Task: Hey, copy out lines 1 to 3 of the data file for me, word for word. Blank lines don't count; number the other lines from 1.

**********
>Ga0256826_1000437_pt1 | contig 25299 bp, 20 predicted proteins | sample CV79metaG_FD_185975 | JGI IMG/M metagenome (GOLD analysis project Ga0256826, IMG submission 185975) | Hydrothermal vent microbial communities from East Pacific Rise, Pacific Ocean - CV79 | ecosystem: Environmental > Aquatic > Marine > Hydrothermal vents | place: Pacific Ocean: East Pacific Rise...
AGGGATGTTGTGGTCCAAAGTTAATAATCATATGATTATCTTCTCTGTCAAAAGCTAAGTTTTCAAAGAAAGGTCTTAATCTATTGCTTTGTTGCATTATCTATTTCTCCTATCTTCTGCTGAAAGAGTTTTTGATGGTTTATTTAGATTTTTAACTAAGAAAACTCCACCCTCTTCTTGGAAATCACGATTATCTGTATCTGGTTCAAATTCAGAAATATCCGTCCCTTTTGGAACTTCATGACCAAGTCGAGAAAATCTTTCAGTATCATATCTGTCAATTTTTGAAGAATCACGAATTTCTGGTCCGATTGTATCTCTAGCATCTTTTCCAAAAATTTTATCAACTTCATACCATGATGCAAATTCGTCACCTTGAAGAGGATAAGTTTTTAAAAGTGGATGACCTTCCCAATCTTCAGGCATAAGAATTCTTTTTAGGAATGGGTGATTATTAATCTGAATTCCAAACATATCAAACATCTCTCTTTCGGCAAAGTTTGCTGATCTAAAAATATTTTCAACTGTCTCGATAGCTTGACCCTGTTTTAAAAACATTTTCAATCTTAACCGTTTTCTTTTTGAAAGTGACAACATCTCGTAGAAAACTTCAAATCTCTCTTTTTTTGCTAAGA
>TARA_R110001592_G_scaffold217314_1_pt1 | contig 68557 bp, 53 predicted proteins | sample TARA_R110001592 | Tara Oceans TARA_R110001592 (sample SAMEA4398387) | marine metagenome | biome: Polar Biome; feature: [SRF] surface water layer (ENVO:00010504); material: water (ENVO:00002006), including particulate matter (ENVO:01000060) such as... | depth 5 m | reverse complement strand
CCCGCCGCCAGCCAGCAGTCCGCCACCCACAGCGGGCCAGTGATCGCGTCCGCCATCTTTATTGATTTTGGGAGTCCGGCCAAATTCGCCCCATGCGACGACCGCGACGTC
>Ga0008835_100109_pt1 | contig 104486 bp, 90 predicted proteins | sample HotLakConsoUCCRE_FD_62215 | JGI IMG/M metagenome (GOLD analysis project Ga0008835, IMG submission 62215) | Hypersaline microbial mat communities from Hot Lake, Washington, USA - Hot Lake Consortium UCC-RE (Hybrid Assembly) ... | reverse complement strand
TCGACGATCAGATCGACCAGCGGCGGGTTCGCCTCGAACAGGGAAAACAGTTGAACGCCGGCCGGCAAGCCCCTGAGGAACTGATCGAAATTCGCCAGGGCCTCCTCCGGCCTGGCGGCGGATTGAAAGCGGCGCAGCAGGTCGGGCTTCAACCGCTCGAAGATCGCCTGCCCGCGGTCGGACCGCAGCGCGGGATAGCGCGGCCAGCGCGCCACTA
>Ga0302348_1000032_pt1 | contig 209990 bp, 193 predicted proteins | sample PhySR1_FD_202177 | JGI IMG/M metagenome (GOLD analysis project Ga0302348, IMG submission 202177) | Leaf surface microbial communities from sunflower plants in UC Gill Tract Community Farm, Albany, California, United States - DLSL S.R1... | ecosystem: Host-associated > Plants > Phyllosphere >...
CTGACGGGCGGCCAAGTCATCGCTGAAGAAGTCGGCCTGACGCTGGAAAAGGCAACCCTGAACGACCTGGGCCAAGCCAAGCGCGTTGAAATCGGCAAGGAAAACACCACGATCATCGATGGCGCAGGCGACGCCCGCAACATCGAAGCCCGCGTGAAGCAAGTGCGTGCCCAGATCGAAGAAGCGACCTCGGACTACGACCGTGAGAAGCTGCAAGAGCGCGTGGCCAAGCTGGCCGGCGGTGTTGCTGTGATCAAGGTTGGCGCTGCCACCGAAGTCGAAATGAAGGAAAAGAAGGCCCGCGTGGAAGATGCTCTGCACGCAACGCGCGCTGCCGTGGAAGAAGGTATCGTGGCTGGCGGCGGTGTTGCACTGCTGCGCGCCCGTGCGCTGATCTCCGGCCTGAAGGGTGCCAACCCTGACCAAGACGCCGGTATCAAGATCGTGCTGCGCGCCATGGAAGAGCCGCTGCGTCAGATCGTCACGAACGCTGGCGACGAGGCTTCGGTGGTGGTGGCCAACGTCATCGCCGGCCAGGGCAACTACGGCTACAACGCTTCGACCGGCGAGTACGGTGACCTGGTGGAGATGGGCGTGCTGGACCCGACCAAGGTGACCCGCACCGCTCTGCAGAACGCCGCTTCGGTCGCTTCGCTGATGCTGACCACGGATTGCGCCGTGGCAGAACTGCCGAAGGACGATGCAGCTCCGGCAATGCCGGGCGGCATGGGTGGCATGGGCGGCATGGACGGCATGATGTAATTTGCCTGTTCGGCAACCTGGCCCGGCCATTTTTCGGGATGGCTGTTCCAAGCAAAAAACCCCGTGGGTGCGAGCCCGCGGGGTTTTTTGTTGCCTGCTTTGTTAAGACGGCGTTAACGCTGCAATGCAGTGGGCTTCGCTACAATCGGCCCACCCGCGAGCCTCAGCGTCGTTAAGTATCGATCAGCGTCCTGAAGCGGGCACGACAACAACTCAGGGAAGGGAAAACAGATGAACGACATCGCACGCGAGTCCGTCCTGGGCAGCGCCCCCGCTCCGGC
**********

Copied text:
>Ga0256826_1000437_pt1 | contig 25299 bp, 20 predicted proteins | sample CV79metaG_FD_185975 | JGI IMG/M metagenome (GOLD analysis project Ga0256826, IMG submission 185975) | Hydrothermal vent microbial communities from East Pacific Rise, Pacific Ocean - CV79 | ecosystem: Environmental > Aquatic > Marine > Hydrothermal vents | place: Pacific Ocean: East Pacific Rise...
AGGGATGTTGTGGTCCAAAGTTAATAATCATATGATTATCTTCTCTGTCAAAAGCTAAGTTTTCAAAGAAAGGTCTTAATCTATTGCTTTGTTGCATTATCTATTTCTCCTATCTTCTGCTGAAAGAGTTTTTGATGGTTTATTTAGATTTTTAACTAAGAAAACTCCACCCTCTTCTTGGAAATCACGATTATCTGTATCTGGTTCAAATTCAGAAATATCCGTCCCTTTTGGAACTTCATGACCAAGTCGAGAAAATCTTTCAGTATCATATCTGTCAATTTTTGAAGAATCACGAATTTCTGGTCCGATTGTATCTCTAGCATCTTTTCCAAAAATTTTATCAACTTCATACCATGATGCAAATTCGTCACCTTGAAGAGGATAAGTTTTTAAAAGTGGATGACCTTCCCAATCTTCAGGCATAAGAATTCTTTTTAGGAATGGGTGATTATTAATCTGAATTCCAAACATATCAAACATCTCTCTTTCGGCAAAGTTTGCTGATCTAAAAATATTTTCAACTGTCTCGATAGCTTGACCCTGTTTTAAAAACATTTTCAATCTTAACCGTTTTCTTTTTGAAAGTGACAACATCTCGTAGAAAACTTCAAATCTCTCTTTTTTTGCTAAGA
>TARA_R110001592_G_scaffold217314_1_pt1 | contig 68557 bp, 53 predicted proteins | sample TARA_R110001592 | Tara Oceans TARA_R110001592 (sample SAMEA4398387) | marine metagenome | biome: Polar Biome; feature: [SRF] surface water layer (ENVO:00010504); material: water (ENVO:00002006), including particulate matter (ENVO:01000060) such as... | depth 5 m | reverse complement strand